Making sure every student has an ‘every story’

Photo by Jacob Jardel

Vicky Smith
Managing Editor
For Fiscal Year 2017, Cameron University is anticipated to undergo state higher education deductions of 1.5 to 3 million dollars. Vice President for Enrollment Management and Student Success Jon Horinek believes an increase in enrollment is one way for the university offset the decrease.
Horinek said Cameron’s recent enrollment has declined significantly in comparison to previous years, but the decrease is not related to incoming students alone.
“Some of that is related to retaining existing students,” Horinek said, “so it really is a two-front effort. We have to recruit more students to Cameron University, and then we have to retain the ones we have.
“Retention and persistence is something that colleges and universities across the country are taking concrete steps to address,” he said, “so it’s important to understand that it’s not just the incoming students that make up our enrollment.”
Horinek said in an effort to retain the enrollment of current students, faculty and staff must ensure that students receive proper advising.
“We have to do our best job to … make sure they are on track for their degree,” Horinek said, “make sure they’re taking the right courses and make sure they’re doing well on those courses so that they stay enrolled and can progress toward their degree.”
According to Horinek, to boost the enrollment of incoming students, the university has improved relations with prospective students.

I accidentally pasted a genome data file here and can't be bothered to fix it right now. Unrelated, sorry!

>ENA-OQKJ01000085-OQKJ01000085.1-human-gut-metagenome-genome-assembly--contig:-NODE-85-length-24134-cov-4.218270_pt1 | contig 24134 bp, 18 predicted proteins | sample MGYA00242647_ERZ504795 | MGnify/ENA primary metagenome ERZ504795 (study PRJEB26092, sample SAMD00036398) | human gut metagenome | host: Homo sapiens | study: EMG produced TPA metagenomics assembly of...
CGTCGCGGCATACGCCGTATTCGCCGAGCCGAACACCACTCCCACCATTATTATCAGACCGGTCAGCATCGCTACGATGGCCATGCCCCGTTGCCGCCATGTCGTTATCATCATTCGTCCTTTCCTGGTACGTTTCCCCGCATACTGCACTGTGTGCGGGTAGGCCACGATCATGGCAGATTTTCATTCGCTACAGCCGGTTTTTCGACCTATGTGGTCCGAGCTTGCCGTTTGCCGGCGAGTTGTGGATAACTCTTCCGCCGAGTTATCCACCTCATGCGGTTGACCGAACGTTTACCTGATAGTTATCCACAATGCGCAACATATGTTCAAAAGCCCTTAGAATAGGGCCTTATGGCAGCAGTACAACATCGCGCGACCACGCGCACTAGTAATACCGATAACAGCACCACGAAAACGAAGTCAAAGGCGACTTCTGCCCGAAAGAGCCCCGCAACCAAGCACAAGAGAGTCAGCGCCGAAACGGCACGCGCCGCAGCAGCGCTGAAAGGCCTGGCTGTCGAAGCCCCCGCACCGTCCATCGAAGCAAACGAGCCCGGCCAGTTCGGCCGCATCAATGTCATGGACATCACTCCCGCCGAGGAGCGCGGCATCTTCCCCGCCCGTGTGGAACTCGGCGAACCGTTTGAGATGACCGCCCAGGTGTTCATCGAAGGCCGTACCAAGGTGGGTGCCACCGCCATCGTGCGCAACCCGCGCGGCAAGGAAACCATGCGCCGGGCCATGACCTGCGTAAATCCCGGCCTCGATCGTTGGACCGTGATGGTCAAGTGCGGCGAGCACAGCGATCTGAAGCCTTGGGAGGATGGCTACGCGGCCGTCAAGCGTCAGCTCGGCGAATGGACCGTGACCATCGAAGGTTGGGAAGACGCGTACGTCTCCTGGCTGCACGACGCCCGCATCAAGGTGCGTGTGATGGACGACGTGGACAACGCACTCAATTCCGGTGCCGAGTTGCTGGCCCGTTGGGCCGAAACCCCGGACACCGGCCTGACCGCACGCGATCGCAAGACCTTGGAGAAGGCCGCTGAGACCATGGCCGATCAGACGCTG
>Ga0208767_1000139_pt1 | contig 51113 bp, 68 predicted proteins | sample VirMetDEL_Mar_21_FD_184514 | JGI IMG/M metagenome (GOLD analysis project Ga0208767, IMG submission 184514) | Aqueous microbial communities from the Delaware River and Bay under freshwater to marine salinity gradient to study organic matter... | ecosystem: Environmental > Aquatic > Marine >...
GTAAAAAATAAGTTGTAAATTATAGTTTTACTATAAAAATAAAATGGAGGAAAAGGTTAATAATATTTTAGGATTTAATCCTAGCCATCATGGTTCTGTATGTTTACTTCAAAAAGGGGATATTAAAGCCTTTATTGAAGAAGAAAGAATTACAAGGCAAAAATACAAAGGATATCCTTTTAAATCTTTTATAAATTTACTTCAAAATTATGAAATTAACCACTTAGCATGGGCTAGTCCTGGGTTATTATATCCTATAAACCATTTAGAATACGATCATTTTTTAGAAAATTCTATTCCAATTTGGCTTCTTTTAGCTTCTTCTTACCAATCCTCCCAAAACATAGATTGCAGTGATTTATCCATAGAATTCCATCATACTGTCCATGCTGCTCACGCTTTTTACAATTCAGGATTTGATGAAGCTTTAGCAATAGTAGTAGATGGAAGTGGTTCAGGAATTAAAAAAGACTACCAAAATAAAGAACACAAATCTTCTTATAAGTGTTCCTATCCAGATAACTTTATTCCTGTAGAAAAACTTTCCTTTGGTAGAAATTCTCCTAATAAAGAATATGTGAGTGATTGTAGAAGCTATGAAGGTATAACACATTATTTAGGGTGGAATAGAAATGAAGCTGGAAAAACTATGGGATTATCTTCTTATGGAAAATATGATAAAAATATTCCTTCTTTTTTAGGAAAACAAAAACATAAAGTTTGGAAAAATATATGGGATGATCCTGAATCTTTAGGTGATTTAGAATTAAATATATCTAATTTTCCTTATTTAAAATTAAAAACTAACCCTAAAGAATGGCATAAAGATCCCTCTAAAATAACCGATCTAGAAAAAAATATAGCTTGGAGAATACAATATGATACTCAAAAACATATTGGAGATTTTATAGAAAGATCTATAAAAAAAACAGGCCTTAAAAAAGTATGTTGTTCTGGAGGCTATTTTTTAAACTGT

“We’ve increased our outreach efforts to local high schools,” he said. “We have a number of programs to help adult students get back into college, and we have significantly ramped up our efforts in concurrent enrollment as well.

Photo by Jacob Jardel

Photo by Jacob Jardel

“All of those things combined help get us in the best position to recruit a larger number of the recent high school grads and the students for the fall 2017 start.”
Horinek said some improvements on campus should draw interest from prospective students.
“We’ve improved our campus tour program,” he said. “We’ve opened the Welcome Center, which helps students find our front door.”
One program that may financially benefit prospective students is the tuition lock program. Horinek said the Oklahoma State legislature mandated the program, and it enables students to have a predictable tuition rate.
“The unfortunate thing is that it’s not always cheaper to use the tuition lock program,” he said. “To get into tuition lock, you actually pay out a little bit higher tuition rate, but it sets that rate standard. So, you’re betting that tuition is going to increase every year, and it’s going to increase a certain percentage.
“While the tuition lock is a good option for some students, I certainly recommend that students really look into it.”
Horinek said the university will strive to increase enrollment despite the budget shortfalls.
“The state budget’s shortfall will impact every student across the state and probably every citizen,” Horinek said, “so to say that it would have no effect on our enrollment would be not logical.”
Regardless of the budget situaion, he emphasized that the goal of student success remains intact.
“But we’re in the business of instruction,” Horinek said. “We’re in the business of helping students complete their degree on time and at an affordable rate. We’re in the business of quality student experiences.
“Those are the things that we will protect and we will continue to provide even facing these anticipated budget shortfalls.”


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